The question, “Did Jesus ever reach a breaking point” gave me much to ponder upon. Myself, personally, I believe He did, especially when it came to the cause for His Father. Though Scripture does not tell us about every experience Christ had while He was living on the earth, there is a specific Scripture reference which gives us a picture of Jesus whipping the money changers in the outer court of the temple.
The Voice (VOICE)
The Voice Bible Copyright © 2012 Thomas Nelson, Inc. The Voice™ translation © 2012 Ecclesia Bible Society All rights reserved.
Why would prompt Him to do such a thing in light that the money changers were only selling supplies of what was needed for the ministry and work that had to take place within in the confines of the inner court to which by the way, the Gentiles were not permitted to enter unless they converted to Judaism.
Isaiah 56:6-7 writes:
“And of those strangers who are not among the chosen people Israel yet have bound themselves to the Eternal,
Attend to God, and love all that the Eternal is and does; if they serve Him, keep the Sabbath, make good choices, and cling to the terms of the covenant,
I will bring them into My holy mountain where no foreigner is allowed and give them a joyful welcome within My house of prayer. Their burnt offerings and sacrifices will find acceptance on My altar because My house will be called a house of prayer for all nations.”
“These words must have come as a surprise to the Hebrews. They were the called-out ones and had been commanded to keep themselves separate from their pagan neighbors. Now they hear these words of inclusion. They are told it doesn’t matter who they are or where they’ve come from or what “imperfections” they might have …” (The Voice Commentary).
” … Any who have bound themselves to Israel’s God—even if they’re not Israel, even if they are not “whole”—belong to Him and will enjoy all the wonders that He has in store for them. One day it will be clear that they are a sign of God’s goodness and mercy, that God’s justice is on display through their lives. They are to live as the light of God to the neighboring countries” (The Voice Commentary).
Matthew 21:12-13 writes:
“Jesus came to the temple. He drove out all those who were buying and selling. He upended the moneychangers’ tables and the dove sellers’ benches. It is written, “My house will be a house of prayer for all people,” but you have turned this house of prayer into a den of robbers.”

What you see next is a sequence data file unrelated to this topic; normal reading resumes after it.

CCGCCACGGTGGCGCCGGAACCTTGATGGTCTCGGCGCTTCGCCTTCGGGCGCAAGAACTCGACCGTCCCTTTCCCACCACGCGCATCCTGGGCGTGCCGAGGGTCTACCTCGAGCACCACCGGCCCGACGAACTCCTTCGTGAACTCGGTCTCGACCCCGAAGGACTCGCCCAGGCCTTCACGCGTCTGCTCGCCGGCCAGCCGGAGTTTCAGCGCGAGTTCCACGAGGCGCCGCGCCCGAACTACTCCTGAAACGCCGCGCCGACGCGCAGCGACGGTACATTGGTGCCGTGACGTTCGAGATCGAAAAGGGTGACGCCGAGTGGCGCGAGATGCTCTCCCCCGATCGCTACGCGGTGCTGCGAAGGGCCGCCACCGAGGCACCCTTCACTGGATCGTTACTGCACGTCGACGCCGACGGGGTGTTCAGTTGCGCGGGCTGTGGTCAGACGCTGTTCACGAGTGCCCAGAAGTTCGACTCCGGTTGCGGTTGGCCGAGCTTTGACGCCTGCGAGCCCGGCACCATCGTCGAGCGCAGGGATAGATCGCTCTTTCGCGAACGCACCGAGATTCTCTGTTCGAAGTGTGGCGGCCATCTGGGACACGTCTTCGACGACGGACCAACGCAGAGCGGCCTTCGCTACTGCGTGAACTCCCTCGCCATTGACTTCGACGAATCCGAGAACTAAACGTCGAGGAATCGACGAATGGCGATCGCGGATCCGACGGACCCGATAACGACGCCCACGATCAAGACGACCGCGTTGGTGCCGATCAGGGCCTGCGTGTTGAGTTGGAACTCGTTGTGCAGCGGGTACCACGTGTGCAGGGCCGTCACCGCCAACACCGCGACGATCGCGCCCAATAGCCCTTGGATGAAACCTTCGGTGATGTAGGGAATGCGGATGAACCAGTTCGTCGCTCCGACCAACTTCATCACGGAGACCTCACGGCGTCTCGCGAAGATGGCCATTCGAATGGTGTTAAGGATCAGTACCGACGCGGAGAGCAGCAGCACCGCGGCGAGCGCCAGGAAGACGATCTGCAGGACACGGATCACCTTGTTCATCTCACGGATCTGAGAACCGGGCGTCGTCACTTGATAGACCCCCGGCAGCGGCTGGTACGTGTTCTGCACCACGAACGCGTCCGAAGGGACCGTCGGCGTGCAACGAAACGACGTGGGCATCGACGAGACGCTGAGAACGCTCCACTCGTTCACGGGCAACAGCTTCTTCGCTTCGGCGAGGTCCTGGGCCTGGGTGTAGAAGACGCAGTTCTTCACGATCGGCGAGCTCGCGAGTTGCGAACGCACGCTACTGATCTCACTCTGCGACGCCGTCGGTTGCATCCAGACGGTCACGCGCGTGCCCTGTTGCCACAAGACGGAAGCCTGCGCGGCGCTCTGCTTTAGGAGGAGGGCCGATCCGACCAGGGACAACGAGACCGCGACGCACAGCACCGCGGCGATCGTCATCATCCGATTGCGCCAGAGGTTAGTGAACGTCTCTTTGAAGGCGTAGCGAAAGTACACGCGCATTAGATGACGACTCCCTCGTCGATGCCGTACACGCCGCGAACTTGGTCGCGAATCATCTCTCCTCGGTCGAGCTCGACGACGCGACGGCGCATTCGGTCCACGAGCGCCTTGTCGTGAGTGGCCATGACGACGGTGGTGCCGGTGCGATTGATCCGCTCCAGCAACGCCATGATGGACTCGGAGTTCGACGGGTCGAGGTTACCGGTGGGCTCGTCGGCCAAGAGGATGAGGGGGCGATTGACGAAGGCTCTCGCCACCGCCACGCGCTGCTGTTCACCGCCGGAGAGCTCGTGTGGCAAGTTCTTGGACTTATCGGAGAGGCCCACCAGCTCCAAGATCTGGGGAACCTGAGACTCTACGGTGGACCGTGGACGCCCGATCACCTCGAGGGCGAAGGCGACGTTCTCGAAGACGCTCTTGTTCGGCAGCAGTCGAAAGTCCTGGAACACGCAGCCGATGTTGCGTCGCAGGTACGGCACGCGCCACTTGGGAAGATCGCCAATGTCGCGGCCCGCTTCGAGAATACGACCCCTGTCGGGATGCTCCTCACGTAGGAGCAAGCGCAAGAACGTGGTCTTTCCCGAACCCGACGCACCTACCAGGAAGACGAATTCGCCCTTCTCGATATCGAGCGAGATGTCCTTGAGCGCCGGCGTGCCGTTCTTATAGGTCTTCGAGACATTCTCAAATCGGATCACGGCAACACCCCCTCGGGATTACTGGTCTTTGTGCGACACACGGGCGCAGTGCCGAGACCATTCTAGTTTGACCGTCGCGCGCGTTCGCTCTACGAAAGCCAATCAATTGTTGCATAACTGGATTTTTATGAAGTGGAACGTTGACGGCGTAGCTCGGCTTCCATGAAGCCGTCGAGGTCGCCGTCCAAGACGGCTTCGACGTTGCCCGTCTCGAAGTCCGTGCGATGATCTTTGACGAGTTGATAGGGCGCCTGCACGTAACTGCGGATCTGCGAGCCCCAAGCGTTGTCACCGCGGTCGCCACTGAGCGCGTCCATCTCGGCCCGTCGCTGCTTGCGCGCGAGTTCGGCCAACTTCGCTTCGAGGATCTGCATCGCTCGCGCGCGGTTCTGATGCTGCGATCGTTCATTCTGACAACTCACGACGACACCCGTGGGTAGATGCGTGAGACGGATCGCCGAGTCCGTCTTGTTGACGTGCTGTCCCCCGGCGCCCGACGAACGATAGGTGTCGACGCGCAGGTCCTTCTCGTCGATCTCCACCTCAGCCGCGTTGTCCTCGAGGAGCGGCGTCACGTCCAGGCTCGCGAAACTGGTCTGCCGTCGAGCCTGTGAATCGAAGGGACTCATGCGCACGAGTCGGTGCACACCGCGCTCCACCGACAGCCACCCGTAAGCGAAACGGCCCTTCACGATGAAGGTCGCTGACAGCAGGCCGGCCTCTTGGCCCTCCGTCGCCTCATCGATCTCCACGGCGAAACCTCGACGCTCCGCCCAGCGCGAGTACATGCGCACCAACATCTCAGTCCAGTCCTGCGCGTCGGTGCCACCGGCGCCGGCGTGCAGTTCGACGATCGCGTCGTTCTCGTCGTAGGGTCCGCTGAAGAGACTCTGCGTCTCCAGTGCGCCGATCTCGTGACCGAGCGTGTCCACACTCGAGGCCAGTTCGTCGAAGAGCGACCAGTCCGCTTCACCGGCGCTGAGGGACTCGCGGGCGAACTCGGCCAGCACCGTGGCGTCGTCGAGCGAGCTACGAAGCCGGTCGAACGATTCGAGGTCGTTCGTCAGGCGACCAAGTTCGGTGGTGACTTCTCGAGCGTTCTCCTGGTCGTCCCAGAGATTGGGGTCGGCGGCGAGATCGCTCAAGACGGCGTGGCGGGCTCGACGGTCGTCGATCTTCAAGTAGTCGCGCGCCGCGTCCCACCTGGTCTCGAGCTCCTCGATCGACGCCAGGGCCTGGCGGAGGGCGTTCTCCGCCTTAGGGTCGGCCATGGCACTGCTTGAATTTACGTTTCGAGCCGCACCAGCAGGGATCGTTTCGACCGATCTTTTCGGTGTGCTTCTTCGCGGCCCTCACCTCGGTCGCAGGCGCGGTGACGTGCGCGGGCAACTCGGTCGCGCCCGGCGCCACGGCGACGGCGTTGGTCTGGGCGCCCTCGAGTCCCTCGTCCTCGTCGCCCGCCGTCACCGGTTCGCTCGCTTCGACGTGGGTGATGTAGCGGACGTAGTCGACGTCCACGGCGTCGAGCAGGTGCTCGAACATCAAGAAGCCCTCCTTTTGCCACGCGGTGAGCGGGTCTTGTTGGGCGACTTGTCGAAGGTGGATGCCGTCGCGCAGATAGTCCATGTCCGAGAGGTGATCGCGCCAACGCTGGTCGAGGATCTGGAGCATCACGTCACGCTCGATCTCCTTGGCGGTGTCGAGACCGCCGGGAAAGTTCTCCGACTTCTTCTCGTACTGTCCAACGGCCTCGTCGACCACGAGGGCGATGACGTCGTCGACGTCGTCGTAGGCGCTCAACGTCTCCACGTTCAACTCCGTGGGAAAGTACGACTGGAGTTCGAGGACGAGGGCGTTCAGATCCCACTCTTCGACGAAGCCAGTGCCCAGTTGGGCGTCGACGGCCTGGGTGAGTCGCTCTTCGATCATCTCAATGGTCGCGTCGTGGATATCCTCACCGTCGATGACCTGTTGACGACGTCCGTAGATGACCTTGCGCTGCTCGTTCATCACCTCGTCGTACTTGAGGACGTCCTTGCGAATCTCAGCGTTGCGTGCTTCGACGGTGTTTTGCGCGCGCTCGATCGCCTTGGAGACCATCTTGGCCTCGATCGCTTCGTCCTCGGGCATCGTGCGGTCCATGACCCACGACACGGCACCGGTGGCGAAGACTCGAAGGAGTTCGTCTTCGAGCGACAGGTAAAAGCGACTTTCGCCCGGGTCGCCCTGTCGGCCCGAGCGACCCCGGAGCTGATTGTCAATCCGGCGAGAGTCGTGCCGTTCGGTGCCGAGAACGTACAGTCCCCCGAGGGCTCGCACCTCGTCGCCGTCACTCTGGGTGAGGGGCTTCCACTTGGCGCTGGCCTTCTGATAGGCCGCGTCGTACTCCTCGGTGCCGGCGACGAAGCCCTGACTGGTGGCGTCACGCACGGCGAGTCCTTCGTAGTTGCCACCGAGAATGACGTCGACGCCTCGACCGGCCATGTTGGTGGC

“After a great parade, Jesus, and His disciples walk into the temple area, and what He sees enrages Him. He sees moneychangers, buying and selling. He sees men sitting on benches, hawking doves to those who have come from the countryside to make a sacrifice. He sees that the salesmen and teachers have turned a sanctuary of worship into a place of spiritual prostitution” (The Voice Commentary).
“This is the place where Jesus came as a boy to sit with the great teachers. It is the place where His Father receives the offerings of His people. It is more than Jesus can take” (The Voice Commentary).
The outer temple was also thought to be considered as the Gentile’s court because they were not able to enter into the gates with thanksgiving in their heart and into the inner courts with praise. So instead, they, the Gentiles were buying and selling their merchandise … (Women in those days were considered nothing more than a piece of meat in their handler’s hands, but Jesus came to change all that.)
Here Jesus took out His whip and cleansed the outer court and sent them all packing. They were showing no shame or animosity when Jesus disrupted their day of buying and selling. Instead, they were moaning and complaining about their loss of merchandise rather pondering who this Man was and why He was throwing them out of the temple.
The outer court of the temples is exemplary of what is taking place in the world today. Jesus had started His intercession for our souls as He cleansed the outer court from all that evil that was taking place in His Father’s house. Jesus shed His blood for us to cleanse us from all of our sins.
He became the Sacrificial Lamb of God who came to shed His blood for our justification. Isaiah 1:18 writes:
“Come on now, let’s walk and talk; let’s work this out. Your wrongdoings are blood red, But they can turn as white as snow. Your sins are red like crimson, But they can be made clean again like new wool.”
The cleansing of the outer temple was prophesied in Isaiah 1:18 and Isaiah 56:7. Unless we who are born again are cleansed with the blood of Christ, our temples will not be clean. Our bodies are no longer our own and we are to present ourselves before God as a holy and living sacrifice (Romans 12:1).
When we were born again, our temples (our bodies) now became a house where God can dwell because of the cleansing of our temples with the blood of Jesus that was shed for us. And God said, “My house shall be called a house of prayer for all nations” (Isaiah 56:7).
We are now the living, breathing, and walking individual houses of God who have now become His houses of prayer both individually and collectively as we “become one in the unity of the faith.” No longer as a Member of the Body of Christ can we individually or collective afford not to cleanse our houses with the blood of Christ daily.
The prayer of the righteous avails much, and God is more than willing to cleanse us from all our unrighteousness through the blood of Christ so we can walk upright and blameless before Him in love. We are the houses of prayer that Jesus had in mind when He cleansed the outer court by chasing the worldwide marketplace from out of His Father’s house. God be with You … Selah …